We noticed the Schooner Restaurant across the harbor and called them to see if we needed reservations for lunch. They told us they weren't needed and we were welcome to tie the dinghy up at their docks when we came in. We had a nice lunch with Susan's cousin, who had made the trip over with us, and her son, who had driven over to pick her up. There is an ice cream shop in the same building, but on the other side from the restaurant. Lunch and dessert were enjoyed by all. It was time to do some exploration, and what better way to do it than by dinghy. A quick cruise around the harbor gave us the lay of the land and we found the public dinghy dock at the Hinkley facilities. The sign on the dock say Hinkley Ship Store/Dinghy Dock, but we checked in at the Hinkley office to be sure it was okay to tie up for awhile. They had no problem and welcomed cruisers as long as the dinghies were not tied up in such a manner as to interfere with boats in the slips. The rest of the exploration was done on foot.


Oxford is a very small, but very nice town. The Promenade is a walkway along the beach facing the Tred Avon River attached to the town park and is the terminal for the Oxford-Bellevue Ferry, considered to be one of the oldest privately owned, continuous running ferries in the U.S. The Oxford Museum is directly across the street from the park. Many visitors to Oxford consider a meal at the Robert Morris Inn a must. There are several marinas in Oxford including full service at Hinkley or Oxford Boatyard. To see some beautifully restored wooden boats, visit the Cutts and Case Shipyard for a real treat. Take a walking tour along the many tree-lined streets and enjoy the quiet, laid-back atmosphere. But it is a small town, and other than relaxing and enjoying the sights, there is not much else to do. We stayed only one day and a half and decided that because the weather was good we would move on. Our next destination was St. Michaels, and we wanted to save some time and miles by transiting through Knapps Narrows, a narrow channel well known for shoaling in on a regular basis. If we wanted to go through the Narrows at high tide, we would need to be close, early in the morning.


Just after noon, we pulled the anchor and headed back out on the Tred Avon. The breeze had picked up, but it wasn't uncomfortable, so we continued on toward Tilghman Island and Knapps Narrows. Our plan was to anchor just north of the Narrows in a spot called Dun Cove. The cove would put us about 45 minutes away from Knapps Narrows the next morning at just before high tide. Dun Cove is a beautiful spot with plenty of room to anchor. The only thing ashore is private homes, but there is an old abandoned dock near the entrance where you can land a dinghy and go ashore for a walk or to walk the dog. Protection is good from all around by utilizing one of the side branches depending on wind direction. In our easterly winds, we pulled straight in to the cove and dropped the hook in about 8 feet of water. The anchor set immediately. We sat back and enjoyed the peace and solitude, at least until a local came by and waked us a couple of times coming back and forth from his dock.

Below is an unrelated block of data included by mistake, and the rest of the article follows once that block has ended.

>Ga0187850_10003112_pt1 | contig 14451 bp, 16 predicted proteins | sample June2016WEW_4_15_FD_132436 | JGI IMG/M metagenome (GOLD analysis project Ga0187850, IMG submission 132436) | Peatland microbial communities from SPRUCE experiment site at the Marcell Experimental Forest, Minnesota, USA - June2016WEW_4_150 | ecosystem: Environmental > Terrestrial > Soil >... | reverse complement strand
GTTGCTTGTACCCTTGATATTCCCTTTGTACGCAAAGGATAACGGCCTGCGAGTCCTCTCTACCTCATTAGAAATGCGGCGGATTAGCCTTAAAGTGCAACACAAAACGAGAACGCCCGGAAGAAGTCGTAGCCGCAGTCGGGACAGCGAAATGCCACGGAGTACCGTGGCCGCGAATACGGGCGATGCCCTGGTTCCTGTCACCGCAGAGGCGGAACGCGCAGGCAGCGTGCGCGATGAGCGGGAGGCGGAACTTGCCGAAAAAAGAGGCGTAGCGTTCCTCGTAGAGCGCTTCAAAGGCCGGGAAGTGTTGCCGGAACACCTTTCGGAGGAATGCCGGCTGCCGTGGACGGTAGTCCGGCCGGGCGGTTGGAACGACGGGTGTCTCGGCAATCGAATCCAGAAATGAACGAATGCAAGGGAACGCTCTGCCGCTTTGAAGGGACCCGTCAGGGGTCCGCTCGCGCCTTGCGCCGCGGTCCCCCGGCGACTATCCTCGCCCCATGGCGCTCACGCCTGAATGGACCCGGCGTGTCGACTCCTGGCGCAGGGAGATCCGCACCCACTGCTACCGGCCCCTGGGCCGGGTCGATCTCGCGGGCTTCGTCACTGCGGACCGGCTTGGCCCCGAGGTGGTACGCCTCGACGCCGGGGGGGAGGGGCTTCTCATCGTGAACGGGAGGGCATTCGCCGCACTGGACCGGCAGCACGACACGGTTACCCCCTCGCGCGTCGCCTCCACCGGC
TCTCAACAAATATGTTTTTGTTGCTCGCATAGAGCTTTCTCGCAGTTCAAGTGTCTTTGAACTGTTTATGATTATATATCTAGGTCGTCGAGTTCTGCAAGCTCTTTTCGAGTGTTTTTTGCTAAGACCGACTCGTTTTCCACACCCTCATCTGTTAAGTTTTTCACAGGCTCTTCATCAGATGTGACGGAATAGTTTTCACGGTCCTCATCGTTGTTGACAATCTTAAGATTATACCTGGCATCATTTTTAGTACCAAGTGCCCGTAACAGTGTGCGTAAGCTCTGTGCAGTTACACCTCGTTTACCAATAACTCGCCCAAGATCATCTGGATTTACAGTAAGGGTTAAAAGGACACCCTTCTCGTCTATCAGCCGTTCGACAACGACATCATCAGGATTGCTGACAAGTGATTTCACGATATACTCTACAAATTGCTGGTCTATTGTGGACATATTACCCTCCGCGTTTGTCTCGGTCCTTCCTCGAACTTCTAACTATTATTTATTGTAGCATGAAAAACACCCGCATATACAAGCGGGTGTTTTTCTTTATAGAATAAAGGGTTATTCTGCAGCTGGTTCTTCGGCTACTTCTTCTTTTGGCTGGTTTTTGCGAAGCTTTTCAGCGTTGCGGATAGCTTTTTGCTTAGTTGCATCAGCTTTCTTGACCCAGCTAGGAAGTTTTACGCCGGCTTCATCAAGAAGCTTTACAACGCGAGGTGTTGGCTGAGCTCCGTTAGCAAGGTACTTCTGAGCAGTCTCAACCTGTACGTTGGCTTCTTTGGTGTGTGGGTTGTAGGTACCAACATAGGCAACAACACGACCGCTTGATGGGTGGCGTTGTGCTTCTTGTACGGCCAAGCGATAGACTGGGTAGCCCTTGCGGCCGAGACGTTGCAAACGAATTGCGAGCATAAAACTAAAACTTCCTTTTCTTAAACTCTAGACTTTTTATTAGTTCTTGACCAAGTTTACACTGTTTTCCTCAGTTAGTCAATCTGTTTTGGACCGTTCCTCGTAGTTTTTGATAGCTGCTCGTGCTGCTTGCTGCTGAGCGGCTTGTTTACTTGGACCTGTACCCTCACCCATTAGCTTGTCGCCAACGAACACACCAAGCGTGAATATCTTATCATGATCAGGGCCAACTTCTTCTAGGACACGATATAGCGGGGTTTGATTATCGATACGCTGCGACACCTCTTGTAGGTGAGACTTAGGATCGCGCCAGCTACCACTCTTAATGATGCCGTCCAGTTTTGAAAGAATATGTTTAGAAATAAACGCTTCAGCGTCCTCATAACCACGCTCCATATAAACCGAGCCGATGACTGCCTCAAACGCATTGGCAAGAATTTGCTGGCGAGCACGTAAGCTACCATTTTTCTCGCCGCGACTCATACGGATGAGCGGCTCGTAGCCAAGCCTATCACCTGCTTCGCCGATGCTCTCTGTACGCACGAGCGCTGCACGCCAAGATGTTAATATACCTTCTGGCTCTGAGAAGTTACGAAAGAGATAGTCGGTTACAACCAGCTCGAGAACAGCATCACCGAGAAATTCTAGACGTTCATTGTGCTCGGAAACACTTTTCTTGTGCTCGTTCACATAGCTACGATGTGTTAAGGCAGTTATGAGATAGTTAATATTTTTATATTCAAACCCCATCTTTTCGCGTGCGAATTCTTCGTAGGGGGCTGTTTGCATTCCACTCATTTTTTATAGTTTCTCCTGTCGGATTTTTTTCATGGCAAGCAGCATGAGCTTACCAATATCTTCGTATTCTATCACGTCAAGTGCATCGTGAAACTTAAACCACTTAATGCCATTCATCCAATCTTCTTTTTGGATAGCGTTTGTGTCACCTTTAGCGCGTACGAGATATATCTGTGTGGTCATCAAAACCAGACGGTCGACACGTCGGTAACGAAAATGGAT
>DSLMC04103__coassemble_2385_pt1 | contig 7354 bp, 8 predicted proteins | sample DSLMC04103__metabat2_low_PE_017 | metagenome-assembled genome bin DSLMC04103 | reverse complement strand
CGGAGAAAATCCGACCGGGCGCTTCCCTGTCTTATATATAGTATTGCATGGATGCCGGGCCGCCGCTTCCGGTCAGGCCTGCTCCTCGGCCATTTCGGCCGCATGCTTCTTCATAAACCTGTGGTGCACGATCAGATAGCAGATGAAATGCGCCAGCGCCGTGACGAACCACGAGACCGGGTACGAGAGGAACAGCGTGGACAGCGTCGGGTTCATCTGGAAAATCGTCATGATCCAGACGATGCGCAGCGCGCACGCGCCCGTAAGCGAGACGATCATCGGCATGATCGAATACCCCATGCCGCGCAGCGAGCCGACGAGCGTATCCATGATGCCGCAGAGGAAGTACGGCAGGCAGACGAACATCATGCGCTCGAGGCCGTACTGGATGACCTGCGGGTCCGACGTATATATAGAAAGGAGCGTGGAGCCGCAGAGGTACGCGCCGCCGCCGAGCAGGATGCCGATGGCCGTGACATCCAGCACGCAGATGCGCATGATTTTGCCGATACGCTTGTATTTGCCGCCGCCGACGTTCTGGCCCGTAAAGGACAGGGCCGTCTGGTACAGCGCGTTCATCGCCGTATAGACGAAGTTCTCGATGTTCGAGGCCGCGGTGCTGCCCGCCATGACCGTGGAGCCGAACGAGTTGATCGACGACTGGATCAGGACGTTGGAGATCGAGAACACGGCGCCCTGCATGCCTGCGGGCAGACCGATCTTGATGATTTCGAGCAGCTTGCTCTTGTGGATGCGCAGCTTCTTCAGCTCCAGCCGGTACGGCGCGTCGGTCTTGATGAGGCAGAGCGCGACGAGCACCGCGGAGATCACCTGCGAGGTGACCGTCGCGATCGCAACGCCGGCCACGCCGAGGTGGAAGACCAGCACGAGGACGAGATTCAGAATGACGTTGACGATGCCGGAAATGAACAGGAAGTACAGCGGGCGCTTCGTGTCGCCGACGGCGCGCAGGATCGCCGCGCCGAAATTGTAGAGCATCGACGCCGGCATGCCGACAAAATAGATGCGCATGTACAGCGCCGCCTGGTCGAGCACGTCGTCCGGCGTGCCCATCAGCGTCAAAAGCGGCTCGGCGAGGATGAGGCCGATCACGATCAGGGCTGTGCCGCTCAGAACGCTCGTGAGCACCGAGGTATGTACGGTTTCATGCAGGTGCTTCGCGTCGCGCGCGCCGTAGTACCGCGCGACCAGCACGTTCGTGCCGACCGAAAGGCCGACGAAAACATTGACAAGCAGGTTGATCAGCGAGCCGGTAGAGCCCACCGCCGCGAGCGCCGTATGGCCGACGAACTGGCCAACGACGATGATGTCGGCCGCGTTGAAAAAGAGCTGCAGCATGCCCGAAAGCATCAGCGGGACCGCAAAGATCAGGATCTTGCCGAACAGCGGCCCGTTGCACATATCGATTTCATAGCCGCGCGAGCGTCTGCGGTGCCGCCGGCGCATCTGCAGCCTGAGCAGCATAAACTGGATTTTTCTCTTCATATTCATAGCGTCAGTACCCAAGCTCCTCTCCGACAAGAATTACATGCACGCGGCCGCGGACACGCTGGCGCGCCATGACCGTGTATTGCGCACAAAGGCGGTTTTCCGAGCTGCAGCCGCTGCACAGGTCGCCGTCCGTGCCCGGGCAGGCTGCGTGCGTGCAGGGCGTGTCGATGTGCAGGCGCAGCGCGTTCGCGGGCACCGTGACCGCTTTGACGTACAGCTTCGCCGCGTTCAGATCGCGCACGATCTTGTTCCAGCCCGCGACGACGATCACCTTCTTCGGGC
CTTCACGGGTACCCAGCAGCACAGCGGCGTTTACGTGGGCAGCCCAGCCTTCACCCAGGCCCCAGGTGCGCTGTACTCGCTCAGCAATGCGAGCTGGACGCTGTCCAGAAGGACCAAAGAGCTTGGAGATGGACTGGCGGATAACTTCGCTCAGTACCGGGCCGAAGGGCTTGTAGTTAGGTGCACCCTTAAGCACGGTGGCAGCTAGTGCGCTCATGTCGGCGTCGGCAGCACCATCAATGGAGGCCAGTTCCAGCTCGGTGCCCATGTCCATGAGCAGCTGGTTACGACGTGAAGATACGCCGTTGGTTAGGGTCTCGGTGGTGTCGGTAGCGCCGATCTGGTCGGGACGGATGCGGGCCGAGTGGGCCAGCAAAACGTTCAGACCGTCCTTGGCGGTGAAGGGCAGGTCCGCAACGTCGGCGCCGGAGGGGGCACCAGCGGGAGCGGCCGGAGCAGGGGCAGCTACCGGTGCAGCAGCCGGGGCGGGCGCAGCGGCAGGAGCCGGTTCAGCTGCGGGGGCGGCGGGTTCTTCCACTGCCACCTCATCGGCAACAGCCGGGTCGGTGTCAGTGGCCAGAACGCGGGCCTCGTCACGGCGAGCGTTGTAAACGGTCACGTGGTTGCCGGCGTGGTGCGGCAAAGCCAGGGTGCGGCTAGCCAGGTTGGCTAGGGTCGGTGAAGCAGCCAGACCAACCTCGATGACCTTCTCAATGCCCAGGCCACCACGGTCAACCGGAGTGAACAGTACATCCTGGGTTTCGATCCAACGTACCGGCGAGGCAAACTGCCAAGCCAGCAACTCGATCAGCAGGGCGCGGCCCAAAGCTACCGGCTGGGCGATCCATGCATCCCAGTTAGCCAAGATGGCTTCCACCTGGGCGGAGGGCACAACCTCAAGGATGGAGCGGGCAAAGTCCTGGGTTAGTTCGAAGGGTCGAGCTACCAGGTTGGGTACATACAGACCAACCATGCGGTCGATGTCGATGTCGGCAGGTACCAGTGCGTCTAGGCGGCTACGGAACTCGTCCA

At 6:00 am the next morning, we were underway towards Knapps Narrows. The channel is narrow and the currents can be strong, so attention to the current is important to not be swept out of the channel into very shallow water. Even this early, the waterman were out en masse. One impatient skipper followed us into the channel. There is a drawbridge across the Narrows that opens on demand. We called the bridgetender well in advance to let him know we were on our way. Our impatient waterman called him also. The bridgetender was excellent and had the bridge up just as we arrived. Our waterman came quickly around us before we transited the bridge just so he could turn out of the channel to a dock just in front of us. As we went through the channel on the west side of the bridge, we slowed down looking for the notorious bar the extends into the channel at the red marker coming out of the Narrows. It was about a half hour before high tide, but we never saw anything less then 8.5 feet. At low tide, this would translate to 6.5 feet, plenty of water for our draft. Once again, we were not sure what all the fuss was about other than some folks not paying attention.